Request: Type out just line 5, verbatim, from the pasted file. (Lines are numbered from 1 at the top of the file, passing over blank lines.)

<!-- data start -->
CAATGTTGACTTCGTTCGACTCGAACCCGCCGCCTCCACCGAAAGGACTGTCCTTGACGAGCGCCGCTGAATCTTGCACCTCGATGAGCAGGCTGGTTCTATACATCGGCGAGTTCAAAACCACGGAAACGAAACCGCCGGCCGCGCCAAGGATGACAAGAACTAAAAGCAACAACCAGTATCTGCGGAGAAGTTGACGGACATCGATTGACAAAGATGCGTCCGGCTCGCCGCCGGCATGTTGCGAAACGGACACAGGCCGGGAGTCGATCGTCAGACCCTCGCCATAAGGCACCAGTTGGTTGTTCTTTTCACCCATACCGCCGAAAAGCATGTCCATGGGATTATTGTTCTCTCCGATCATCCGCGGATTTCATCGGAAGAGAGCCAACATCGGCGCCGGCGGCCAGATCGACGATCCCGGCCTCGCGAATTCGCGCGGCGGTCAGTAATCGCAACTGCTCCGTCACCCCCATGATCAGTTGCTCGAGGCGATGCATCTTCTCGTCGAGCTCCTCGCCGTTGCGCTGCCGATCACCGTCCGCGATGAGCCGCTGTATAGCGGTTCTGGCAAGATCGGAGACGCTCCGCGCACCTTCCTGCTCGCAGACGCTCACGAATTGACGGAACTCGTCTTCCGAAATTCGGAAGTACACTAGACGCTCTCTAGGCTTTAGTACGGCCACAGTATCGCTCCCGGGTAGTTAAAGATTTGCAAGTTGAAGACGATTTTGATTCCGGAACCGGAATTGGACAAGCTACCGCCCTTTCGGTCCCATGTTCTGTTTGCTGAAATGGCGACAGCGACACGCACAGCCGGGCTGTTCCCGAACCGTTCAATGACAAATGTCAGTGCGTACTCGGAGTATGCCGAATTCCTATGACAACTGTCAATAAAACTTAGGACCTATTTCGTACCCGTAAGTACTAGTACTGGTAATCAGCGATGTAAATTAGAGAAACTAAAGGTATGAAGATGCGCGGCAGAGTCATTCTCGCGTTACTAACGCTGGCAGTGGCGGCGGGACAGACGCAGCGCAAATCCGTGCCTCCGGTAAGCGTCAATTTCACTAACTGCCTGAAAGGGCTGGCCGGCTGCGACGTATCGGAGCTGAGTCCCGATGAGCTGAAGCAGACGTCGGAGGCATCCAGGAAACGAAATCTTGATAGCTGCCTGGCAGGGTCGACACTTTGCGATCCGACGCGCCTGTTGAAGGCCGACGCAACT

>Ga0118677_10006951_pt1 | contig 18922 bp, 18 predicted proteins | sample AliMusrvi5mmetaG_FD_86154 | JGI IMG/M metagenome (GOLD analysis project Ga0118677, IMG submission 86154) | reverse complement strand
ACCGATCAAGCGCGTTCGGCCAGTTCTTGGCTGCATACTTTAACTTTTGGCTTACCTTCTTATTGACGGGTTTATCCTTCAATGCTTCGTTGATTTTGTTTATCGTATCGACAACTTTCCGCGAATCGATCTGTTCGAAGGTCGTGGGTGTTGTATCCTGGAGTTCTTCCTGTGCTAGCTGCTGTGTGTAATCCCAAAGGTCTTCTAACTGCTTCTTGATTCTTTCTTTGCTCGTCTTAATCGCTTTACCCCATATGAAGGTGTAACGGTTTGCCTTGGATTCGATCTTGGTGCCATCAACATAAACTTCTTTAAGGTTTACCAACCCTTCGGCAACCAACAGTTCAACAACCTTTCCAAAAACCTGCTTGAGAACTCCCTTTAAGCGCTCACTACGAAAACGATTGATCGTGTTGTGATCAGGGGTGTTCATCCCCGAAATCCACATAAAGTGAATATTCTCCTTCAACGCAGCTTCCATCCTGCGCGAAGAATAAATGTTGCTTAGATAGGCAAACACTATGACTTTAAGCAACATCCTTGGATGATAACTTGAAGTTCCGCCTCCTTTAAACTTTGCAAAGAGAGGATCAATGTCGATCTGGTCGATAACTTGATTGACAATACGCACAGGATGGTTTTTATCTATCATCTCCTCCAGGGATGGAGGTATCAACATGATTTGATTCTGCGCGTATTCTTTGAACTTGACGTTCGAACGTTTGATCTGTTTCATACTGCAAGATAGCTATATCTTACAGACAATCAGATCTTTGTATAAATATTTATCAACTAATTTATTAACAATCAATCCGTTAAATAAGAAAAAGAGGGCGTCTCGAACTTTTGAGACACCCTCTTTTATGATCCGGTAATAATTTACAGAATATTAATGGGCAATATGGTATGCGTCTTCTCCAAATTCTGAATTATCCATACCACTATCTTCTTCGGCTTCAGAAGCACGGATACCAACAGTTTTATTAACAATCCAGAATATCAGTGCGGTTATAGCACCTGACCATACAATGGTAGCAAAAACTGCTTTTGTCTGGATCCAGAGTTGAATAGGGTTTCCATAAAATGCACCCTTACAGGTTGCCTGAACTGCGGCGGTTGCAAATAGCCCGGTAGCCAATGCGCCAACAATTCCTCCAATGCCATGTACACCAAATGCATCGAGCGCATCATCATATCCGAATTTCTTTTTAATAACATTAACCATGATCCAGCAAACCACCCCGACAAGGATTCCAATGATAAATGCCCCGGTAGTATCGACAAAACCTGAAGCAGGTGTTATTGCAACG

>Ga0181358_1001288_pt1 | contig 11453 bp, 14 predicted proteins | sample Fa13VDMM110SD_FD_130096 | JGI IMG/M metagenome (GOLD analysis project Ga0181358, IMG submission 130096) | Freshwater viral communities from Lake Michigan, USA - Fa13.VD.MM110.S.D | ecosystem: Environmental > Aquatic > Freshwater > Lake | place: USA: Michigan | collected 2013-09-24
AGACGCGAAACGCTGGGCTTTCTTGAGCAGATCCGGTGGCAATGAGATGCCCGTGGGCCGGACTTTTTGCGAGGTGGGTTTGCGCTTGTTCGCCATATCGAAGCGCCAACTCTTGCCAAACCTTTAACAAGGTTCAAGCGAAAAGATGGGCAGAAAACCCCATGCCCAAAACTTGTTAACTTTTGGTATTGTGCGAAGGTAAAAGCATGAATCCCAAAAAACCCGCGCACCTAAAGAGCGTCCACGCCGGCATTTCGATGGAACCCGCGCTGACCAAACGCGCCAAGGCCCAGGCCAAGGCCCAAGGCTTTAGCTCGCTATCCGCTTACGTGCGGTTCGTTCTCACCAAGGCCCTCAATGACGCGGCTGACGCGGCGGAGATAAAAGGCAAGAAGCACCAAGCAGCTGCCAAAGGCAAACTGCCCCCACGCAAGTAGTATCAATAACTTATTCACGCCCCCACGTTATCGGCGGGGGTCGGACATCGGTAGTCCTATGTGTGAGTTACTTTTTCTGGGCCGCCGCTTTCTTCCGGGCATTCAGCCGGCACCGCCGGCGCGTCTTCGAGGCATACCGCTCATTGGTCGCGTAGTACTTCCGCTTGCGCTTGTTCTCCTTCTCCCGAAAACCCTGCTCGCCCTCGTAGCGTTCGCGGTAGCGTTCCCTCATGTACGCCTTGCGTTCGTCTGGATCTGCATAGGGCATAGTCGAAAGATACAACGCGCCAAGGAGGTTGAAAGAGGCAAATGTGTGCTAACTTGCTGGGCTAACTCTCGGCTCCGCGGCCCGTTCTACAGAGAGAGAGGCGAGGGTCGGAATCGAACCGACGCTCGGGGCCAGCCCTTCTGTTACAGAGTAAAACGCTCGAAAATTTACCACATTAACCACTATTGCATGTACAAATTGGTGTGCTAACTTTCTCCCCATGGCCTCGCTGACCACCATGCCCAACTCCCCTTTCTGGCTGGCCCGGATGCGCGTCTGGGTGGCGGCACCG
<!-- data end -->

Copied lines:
AGACGCGAAACGCTGGGCTTTCTTGAGCAGATCCGGTGGCAATGAGATGCCCGTGGGCCGGACTTTTTGCGAGGTGGGTTTGCGCTTGTTCGCCATATCGAAGCGCCAACTCTTGCCAAACCTTTAACAAGGTTCAAGCGAAAAGATGGGCAGAAAACCCCATGCCCAAAACTTGTTAACTTTTGGTATTGTGCGAAGGTAAAAGCATGAATCCCAAAAAACCCGCGCACCTAAAGAGCGTCCACGCCGGCATTTCGATGGAACCCGCGCTGACCAAACGCGCCAAGGCCCAGGCCAAGGCCCAAGGCTTTAGCTCGCTATCCGCTTACGTGCGGTTCGTTCTCACCAAGGCCCTCAATGACGCGGCTGACGCGGCGGAGATAAAAGGCAAGAAGCACCAAGCAGCTGCCAAAGGCAAACTGCCCCCACGCAAGTAGTATCAATAACTTATTCACGCCCCCACGTTATCGGCGGGGGTCGGACATCGGTAGTCCTATGTGTGAGTTACTTTTTCTGGGCCGCCGCTTTCTTCCGGGCATTCAGCCGGCACCGCCGGCGCGTCTTCGAGGCATACCGCTCATTGGTCGCGTAGTACTTCCGCTTGCGCTTGTTCTCCTTCTCCCGAAAACCCTGCTCGCCCTCGTAGCGTTCGCGGTAGCGTTCCCTCATGTACGCCTTGCGTTCGTCTGGATCTGCATAGGGCATAGTCGAAAGATACAACGCGCCAAGGAGGTTGAAAGAGGCAAATGTGTGCTAACTTGCTGGGCTAACTCTCGGCTCCGCGGCCCGTTCTACAGAGAGAGAGGCGAGGGTCGGAATCGAACCGACGCTCGGGGCCAGCCCTTCTGTTACAGAGTAAAACGCTCGAAAATTTACCACATTAACCACTATTGCATGTACAAATTGGTGTGCTAACTTTCTCCCCATGGCCTCGCTGACCACCATGCCCAACTCCCCTTTCTGGCTGGCCCGGATGCGCGTCTGGGTGGCGGCACCG